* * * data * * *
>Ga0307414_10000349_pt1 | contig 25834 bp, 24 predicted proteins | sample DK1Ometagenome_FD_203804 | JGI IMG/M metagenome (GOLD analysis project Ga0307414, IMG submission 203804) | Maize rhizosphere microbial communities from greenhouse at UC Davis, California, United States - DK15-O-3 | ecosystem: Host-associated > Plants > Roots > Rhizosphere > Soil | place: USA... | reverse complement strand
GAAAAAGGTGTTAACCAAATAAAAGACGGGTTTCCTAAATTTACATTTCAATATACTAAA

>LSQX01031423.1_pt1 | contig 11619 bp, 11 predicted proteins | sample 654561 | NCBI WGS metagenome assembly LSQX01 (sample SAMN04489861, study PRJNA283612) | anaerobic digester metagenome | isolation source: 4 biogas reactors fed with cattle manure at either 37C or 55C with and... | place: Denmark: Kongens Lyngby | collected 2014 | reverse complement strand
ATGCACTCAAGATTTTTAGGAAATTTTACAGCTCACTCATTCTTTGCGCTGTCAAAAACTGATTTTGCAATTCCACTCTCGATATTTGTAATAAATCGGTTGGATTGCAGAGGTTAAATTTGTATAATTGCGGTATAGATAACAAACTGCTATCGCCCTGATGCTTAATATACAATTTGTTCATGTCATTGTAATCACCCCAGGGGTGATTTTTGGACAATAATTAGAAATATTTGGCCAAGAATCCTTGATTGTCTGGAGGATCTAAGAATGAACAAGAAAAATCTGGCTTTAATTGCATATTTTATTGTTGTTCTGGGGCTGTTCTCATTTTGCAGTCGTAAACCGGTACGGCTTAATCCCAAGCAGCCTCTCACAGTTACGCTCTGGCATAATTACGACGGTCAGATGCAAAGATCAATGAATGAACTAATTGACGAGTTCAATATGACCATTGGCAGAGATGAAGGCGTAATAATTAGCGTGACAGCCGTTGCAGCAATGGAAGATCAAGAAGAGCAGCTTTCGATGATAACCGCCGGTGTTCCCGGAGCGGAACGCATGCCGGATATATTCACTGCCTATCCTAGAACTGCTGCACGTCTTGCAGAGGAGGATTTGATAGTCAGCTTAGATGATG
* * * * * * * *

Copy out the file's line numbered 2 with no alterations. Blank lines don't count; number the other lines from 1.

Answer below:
GAAAAAGGTGTTAACCAAATAAAAGACGGGTTTCCTAAATTTACATTTCAATATACTAAA